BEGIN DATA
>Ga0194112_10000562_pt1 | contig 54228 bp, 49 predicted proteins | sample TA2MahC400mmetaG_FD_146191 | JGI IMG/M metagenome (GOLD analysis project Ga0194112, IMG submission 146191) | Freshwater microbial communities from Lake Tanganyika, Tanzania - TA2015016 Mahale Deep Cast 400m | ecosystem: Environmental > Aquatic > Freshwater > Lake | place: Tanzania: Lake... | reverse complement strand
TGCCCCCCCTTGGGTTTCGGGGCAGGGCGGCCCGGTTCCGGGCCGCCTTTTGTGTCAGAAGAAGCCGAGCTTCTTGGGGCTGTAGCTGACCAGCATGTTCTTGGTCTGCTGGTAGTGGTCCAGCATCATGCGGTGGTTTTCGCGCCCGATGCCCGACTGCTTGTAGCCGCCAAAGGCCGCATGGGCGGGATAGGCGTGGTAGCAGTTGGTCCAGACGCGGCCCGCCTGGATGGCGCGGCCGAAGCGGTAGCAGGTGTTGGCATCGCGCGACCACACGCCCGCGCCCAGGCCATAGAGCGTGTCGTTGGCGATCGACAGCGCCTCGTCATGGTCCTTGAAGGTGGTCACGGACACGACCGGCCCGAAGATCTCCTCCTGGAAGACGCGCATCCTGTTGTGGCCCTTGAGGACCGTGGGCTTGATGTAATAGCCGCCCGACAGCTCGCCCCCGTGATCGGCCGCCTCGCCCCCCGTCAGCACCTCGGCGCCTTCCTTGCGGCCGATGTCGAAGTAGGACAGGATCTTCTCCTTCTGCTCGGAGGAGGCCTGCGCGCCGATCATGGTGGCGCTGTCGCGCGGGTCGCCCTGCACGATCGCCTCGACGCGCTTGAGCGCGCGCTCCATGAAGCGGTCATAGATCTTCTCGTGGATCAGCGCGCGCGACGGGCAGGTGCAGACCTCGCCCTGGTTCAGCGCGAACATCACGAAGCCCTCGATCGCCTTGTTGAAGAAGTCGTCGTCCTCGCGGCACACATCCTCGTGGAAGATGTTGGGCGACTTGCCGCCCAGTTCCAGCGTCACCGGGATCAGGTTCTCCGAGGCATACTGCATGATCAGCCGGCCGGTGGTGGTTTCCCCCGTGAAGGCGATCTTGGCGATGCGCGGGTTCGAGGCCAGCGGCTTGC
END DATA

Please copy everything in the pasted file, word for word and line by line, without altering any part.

>Ga0194112_10000562_pt1 | contig 54228 bp, 49 predicted proteins | sample TA2MahC400mmetaG_FD_146191 | JGI IMG/M metagenome (GOLD analysis project Ga0194112, IMG submission 146191) | Freshwater microbial communities from Lake Tanganyika, Tanzania - TA2015016 Mahale Deep Cast 400m | ecosystem: Environmental > Aquatic > Freshwater > Lake | place: Tanzania: Lake... | reverse complement strand
TGCCCCCCCTTGGGTTTCGGGGCAGGGCGGCCCGGTTCCGGGCCGCCTTTTGTGTCAGAAGAAGCCGAGCTTCTTGGGGCTGTAGCTGACCAGCATGTTCTTGGTCTGCTGGTAGTGGTCCAGCATCATGCGGTGGTTTTCGCGCCCGATGCCCGACTGCTTGTAGCCGCCAAAGGCCGCATGGGCGGGATAGGCGTGGTAGCAGTTGGTCCAGACGCGGCCCGCCTGGATGGCGCGGCCGAAGCGGTAGCAGGTGTTGGCATCGCGCGACCACACGCCCGCGCCCAGGCCATAGAGCGTGTCGTTGGCGATCGACAGCGCCTCGTCATGGTCCTTGAAGGTGGTCACGGACACGACCGGCCCGAAGATCTCCTCCTGGAAGACGCGCATCCTGTTGTGGCCCTTGAGGACCGTGGGCTTGATGTAATAGCCGCCCGACAGCTCGCCCCCGTGATCGGCCGCCTCGCCCCCCGTCAGCACCTCGGCGCCTTCCTTGCGGCCGATGTCGAAGTAGGACAGGATCTTCTCCTTCTGCTCGGAGGAGGCCTGCGCGCCGATCATGGTGGCGCTGTCGCGCGGGTCGCCCTGCACGATCGCCTCGACGCGCTTGAGCGCGCGCTCCATGAAGCGGTCATAGATCTTCTCGTGGATCAGCGCGCGCGACGGGCAGGTGCAGACCTCGCCCTGGTTCAGCGCGAACATCACGAAGCCCTCGATCGCCTTGTTGAAGAAGTCGTCGTCCTCGCGGCACACATCCTCGTGGAAGATGTTGGGCGACTTGCCGCCCAGTTCCAGCGTCACCGGGATCAGGTTCTCCGAGGCATACTGCATGATCAGCCGGCCGGTGGTGGTTTCCCCCGTGAAGGCGATCTTGGCGATGCGCGGGTTCGAGGCCAGCGGCTTGC